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Gen Thorac Cardiovasc Surg. 2014 Jul;62(7):415-21. doi: 10.1007/s11748-014-0386-x. Epub 2014 Mar 14.

Lung carcinogenesis from chronic obstructive pulmonary disease: characteristics of lung cancer from COPD and contribution of signal transducers and lung stem cells in the inflammatory microenvironment.

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1
Department of Thoracic Surgery, Tokyo Women's Medical University Yachiyo Medical Center, 477-96 Owada-Shinden, Yachiyo, Chiba, 276-8524, Japan, ysekine@tymc.twmu.ac.jp.

Abstract

Chronic obstructive pulmonary disease (COPD) and lung cancer are closely related. The annual incidence of lung cancer arising from COPD has been reported to be 0.8-1.7 %. Treatment of lung cancer from COPD is very difficult due to low cardiopulmonary function, rapid tumor growth, and resistance to molecularly targeted therapies. Chronic inflammation caused by toxic gases can induce COPD and lung cancer. Carcinogenesis in the inflammatory microenvironment occurs during cycles of tissue injury and repair. Cellular damage can induce induction of necrotic cell death and loss of tissue integrity. Quiescent normal stem cells or differentiated progenitor cells are introduced to repair injured tissues. However, inflammatory mediators may promote the growth of bronchioalveolar stem cells, and activation of NF-κB and signal transducer and activator of transcription 3 (STAT3) play crucial roles in the development of lung cancer from COPD. Many of the protumorgenic effects of NF-κB and STAT3 activation in immune cells are mediated through paracrine signaling. NF-κB and STAT3 also contribute to epithelial-mesenchymal transition. To improve lung cancer treatment outcomes, lung cancer from COPD must be overcome. In this article, we review the characteristics of lung cancer from COPD and the mechanisms of carcinogenesis in the inflammatory microenvironment. We also propose the necessity of identifying the mechanisms underlying progression of COPD to lung cancer, and comment on the clinical implications with respect to lung cancer prevention, screening, and therapy.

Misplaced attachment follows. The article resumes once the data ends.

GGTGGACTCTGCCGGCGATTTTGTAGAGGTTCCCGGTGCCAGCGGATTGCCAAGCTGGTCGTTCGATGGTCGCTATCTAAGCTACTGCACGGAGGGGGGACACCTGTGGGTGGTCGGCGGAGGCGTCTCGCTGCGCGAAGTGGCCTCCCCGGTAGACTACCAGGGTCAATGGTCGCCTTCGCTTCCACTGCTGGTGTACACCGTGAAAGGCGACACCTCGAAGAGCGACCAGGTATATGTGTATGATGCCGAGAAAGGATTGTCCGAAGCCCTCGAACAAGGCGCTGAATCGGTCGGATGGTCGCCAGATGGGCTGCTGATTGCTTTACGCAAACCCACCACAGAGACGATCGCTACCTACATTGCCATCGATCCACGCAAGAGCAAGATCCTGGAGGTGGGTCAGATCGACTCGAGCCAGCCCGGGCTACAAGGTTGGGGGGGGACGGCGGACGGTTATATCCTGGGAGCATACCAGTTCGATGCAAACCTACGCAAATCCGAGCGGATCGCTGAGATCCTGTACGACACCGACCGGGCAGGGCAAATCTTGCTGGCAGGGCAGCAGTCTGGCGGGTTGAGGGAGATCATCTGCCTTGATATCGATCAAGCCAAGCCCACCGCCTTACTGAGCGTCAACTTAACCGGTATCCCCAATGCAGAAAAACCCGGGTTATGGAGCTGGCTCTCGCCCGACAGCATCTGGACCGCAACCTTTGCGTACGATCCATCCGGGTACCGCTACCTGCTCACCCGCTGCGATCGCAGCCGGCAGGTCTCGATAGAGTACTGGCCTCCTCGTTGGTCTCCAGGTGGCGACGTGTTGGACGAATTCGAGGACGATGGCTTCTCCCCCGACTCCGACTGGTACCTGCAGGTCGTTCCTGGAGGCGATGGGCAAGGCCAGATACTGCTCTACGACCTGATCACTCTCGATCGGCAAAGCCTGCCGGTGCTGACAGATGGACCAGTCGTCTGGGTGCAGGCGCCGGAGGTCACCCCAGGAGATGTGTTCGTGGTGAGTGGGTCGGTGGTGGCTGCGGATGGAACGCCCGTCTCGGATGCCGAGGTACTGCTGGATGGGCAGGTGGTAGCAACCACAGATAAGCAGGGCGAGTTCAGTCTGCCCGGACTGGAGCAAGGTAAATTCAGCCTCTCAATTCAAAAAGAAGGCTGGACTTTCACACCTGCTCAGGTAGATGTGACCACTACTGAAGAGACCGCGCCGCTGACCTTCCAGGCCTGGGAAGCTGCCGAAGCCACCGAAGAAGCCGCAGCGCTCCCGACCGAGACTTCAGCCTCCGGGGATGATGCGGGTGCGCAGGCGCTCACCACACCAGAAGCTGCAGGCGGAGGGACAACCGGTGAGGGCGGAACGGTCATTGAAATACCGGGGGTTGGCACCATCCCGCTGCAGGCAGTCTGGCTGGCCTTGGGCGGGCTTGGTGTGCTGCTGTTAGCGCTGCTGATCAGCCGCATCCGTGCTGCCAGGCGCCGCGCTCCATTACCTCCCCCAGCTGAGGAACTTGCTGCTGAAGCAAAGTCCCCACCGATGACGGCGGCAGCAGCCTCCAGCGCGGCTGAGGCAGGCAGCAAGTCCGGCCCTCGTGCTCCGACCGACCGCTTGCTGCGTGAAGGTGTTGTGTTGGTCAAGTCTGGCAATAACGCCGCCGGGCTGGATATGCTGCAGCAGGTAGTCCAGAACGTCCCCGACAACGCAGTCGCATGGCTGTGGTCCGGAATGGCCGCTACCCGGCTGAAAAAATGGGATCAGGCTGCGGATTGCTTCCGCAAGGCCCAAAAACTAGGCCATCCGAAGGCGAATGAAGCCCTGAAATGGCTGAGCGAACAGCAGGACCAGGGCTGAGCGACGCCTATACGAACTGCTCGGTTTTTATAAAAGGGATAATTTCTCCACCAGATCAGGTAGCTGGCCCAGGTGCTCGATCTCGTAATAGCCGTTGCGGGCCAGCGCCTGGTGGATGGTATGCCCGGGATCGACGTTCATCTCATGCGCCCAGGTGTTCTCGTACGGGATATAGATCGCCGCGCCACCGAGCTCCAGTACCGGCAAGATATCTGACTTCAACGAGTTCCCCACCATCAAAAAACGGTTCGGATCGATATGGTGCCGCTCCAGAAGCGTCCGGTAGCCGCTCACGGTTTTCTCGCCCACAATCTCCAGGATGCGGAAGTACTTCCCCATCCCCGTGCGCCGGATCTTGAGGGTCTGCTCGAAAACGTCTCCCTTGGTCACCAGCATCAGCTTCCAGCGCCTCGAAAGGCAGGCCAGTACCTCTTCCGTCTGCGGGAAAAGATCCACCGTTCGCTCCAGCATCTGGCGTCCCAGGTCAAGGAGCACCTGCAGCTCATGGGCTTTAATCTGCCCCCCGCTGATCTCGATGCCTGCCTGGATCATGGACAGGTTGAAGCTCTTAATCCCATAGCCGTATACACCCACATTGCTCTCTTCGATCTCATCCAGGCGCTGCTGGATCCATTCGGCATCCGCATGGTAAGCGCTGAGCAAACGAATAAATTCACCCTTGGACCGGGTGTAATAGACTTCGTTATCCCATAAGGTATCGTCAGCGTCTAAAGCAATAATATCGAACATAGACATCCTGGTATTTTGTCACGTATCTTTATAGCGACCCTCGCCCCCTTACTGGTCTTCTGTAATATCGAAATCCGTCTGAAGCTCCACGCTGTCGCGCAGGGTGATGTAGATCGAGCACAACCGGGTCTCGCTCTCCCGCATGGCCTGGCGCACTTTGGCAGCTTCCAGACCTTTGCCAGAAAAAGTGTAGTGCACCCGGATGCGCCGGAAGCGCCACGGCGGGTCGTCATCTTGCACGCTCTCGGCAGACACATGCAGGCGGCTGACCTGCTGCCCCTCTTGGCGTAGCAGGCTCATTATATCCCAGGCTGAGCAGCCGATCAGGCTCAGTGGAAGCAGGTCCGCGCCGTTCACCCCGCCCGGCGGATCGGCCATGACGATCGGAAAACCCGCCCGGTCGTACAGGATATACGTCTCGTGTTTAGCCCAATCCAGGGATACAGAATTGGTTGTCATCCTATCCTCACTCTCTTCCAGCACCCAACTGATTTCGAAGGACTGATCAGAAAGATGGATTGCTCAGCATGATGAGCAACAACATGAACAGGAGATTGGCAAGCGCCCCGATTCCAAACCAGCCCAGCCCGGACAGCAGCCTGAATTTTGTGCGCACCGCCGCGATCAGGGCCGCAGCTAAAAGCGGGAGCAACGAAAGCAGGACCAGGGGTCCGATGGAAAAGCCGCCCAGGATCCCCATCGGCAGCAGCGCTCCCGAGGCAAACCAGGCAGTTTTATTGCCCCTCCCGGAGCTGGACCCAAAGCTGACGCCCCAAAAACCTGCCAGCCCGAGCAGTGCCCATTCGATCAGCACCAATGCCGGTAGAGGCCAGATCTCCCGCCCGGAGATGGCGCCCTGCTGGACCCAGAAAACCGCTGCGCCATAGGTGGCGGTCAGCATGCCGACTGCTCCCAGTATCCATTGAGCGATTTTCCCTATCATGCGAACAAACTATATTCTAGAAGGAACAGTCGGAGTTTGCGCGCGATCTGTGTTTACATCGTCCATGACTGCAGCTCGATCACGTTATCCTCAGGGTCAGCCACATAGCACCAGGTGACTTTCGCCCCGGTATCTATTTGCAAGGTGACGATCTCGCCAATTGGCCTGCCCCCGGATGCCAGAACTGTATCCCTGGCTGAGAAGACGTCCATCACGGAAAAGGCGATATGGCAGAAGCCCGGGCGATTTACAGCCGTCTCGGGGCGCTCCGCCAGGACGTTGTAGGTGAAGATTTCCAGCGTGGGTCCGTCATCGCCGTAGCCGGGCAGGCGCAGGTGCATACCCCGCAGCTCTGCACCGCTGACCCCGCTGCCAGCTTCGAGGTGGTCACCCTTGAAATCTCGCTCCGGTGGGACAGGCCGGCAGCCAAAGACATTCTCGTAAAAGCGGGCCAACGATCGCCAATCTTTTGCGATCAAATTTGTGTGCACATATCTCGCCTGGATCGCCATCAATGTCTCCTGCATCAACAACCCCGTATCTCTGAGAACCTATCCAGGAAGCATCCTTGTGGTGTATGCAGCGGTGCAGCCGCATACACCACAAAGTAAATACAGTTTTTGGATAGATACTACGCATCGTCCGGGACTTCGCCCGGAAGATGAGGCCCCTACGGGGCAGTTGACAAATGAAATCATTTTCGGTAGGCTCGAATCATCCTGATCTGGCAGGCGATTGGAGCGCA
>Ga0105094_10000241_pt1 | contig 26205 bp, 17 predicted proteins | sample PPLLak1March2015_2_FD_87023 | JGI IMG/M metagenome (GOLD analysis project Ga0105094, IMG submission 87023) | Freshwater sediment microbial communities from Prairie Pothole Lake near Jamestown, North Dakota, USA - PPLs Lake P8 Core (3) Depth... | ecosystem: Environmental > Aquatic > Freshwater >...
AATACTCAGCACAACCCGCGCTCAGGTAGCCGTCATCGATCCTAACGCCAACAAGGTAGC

PMID:
24627306
DOI:
10.1007/s11748-014-0386-x
[Indexed for MEDLINE]

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